Prime Motor Group founder Ira Rosenberg, a tireless salesman and entrepreneur who loved people and never took “no” for an answer, died surrounded by his family Thursday.

A straight-talking, wisecracking veteran of the car sales industry, Rosenberg leaves behind a legacy that includes a multistate auto dealership chain with 1,800 employees. After nearly six decades working for and then owning dealerships, Rosenberg announced his retirement from the Saco-based business in October 2017 at 80 years old.

His son, David Rosenberg, now heads the business as CEO of Prime, which operates 30 dealerships in Maine, Massachusetts, New Hampshire and Vermont. David Rosenberg posted a notice about his father’s death Thursday on support group and fundraising website CaringBridge.

“I’m sorry to report that my dad passed away peacefully in his sleep, while in the company of his family, at 3:45 a.m. this morning,” David Rosenberg wrote.

Ira Rosenberg began his career in 1960, changing tires in a used-car lot at a Chevrolet dealership in Cambridge, Massachusetts. After growing up in a poor family and not doing well as a student in school, he saw the auto sales and service industry as his ticket to the financial success he always dreamed about.

But it would take a few years before Rosenberg would begin to realize that dream. He left his first dealership job, got married, became a traveling salesman, and had a son, David, before returning to work for another dealership – this time in the sales department.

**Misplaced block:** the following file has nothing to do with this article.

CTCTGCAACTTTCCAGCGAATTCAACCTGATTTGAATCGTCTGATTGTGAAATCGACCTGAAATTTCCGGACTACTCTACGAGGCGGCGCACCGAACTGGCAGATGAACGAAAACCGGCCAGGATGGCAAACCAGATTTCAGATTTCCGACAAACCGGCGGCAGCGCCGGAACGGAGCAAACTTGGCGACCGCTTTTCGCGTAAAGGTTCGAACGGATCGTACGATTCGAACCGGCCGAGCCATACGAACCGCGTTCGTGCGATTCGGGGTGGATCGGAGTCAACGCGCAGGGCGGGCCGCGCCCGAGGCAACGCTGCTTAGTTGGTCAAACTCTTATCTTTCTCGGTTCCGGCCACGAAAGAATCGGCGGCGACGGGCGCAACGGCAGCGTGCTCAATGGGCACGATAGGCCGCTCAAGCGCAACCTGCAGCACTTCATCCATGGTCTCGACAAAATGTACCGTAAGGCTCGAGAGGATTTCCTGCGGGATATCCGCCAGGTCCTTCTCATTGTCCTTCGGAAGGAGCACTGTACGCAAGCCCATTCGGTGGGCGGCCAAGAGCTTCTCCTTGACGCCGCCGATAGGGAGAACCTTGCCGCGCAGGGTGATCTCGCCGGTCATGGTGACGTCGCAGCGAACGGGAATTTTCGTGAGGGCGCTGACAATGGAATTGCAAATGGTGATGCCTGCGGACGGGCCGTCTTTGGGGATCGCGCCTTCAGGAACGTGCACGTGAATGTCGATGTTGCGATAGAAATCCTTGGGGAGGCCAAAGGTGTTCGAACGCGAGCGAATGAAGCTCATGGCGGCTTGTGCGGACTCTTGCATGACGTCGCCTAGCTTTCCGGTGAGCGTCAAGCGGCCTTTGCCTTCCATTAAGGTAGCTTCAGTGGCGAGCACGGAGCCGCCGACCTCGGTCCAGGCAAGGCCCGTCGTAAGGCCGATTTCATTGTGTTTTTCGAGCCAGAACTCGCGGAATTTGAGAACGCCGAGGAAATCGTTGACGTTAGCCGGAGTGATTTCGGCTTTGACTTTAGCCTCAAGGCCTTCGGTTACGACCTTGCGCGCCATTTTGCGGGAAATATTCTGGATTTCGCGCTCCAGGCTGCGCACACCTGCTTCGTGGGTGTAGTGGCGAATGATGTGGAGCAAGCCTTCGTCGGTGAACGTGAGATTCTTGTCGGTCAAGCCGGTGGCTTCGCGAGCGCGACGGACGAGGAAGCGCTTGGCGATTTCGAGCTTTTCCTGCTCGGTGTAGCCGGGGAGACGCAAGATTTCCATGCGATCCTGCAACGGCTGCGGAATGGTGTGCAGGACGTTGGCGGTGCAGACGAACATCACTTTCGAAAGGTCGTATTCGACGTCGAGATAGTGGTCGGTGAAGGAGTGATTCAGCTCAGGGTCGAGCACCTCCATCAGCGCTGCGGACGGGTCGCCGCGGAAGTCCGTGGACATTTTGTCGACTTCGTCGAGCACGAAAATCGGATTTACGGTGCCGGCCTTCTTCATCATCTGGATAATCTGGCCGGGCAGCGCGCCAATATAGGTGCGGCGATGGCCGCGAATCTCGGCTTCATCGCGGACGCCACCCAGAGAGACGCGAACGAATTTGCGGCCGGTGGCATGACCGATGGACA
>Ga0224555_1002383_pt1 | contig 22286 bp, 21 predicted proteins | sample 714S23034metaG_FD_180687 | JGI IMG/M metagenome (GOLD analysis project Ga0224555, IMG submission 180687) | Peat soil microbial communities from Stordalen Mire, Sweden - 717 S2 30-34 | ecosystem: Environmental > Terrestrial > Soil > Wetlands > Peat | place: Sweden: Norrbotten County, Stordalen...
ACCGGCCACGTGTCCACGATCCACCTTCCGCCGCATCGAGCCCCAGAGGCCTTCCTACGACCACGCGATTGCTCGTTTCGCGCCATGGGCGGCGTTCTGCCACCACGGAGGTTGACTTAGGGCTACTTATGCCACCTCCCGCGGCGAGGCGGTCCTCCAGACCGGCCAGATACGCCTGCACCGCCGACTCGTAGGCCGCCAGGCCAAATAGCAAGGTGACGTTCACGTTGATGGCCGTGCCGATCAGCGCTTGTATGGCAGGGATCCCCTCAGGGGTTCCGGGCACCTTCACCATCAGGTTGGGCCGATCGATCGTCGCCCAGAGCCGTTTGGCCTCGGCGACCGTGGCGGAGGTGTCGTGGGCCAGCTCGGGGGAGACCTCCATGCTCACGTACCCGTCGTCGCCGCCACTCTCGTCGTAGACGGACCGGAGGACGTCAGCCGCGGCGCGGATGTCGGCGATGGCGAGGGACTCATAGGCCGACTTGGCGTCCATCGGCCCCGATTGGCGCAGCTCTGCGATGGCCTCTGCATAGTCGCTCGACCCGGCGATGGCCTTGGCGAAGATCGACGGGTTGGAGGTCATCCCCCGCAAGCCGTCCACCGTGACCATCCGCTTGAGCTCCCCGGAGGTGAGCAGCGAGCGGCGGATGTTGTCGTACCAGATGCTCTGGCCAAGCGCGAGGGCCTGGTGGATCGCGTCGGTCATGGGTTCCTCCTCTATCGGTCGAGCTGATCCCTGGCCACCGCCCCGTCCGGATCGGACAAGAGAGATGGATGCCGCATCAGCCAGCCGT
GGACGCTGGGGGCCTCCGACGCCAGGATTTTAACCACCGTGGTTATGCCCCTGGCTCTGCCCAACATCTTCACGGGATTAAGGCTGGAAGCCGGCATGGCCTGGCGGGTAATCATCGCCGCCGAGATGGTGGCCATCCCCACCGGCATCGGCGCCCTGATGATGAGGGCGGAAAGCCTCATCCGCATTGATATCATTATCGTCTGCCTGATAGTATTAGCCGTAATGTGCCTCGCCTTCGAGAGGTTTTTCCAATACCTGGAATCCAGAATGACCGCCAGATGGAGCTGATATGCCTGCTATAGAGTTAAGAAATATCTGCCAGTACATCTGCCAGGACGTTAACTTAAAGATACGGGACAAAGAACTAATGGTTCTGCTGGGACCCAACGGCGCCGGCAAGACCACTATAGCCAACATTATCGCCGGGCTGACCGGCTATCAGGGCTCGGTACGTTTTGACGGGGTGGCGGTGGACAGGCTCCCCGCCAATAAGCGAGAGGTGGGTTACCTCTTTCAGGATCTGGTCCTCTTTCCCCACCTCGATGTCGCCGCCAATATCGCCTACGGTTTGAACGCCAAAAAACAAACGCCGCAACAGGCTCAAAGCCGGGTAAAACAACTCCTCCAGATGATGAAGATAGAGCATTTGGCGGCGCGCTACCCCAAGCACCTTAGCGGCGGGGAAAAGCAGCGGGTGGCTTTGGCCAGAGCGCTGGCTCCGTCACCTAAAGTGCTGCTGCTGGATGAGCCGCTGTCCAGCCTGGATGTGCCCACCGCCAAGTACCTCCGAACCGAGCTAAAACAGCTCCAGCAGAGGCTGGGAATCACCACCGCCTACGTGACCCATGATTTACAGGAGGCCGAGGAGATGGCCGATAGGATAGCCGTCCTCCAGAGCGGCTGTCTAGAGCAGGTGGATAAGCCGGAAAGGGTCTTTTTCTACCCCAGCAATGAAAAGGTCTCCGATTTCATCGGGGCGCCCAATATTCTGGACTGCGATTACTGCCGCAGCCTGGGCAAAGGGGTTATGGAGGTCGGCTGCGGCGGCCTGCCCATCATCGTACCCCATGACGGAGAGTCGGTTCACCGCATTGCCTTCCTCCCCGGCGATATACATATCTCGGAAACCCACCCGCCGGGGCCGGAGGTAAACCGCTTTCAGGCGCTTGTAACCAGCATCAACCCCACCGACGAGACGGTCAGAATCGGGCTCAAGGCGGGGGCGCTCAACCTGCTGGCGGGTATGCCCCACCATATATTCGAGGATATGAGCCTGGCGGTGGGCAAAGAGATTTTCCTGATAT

“The minute I sold my first car, I knew that it was for me. I loved it,” Rosenberg told the Portland Press Herald in a 2017 interview. “The first car was a Chevrolet, a 1970 Chevrolet Impala coupe, turquoise bottom, white painted roof. In those days we had painted roofs.”

Rosenberg worked the showroom floor at Sea Crest Cadillac in Lynn, Massachusetts, quickly becoming one of the top salesmen in the region. In 1975, he bought his first Toyota dealership in Danvers, Massachusetts. Many more acquisitions would follow.

Known at the time as Ira Motor Group, the dealership chain became well-known in Massachusetts throughout the 1980s with its signature slogan, “Ira, Ira! Zero down at Ira!” Rosenberg made himself the public face of the business, working alongside sales staff and appearing in TV commercials.

“I used myself as a brand. I was the brand,” Rosenberg said in 2017. “So when people would recognize me and come over and talk to me, I used to give my card out with my personal telephone to anybody who I could, because I wanted them to talk to me. I’m completely different from a lot of other dealers. A lot of dealers don’t like to go on the floor, and that’s not me.”

While all this was going on, Rosenberg’s son David took an interest in the business, graduated from college, joined his father’s company, left temporarily to earn a Master’s of Business Administration degree from Columbia University, and then returned to the company to take on a leadership role.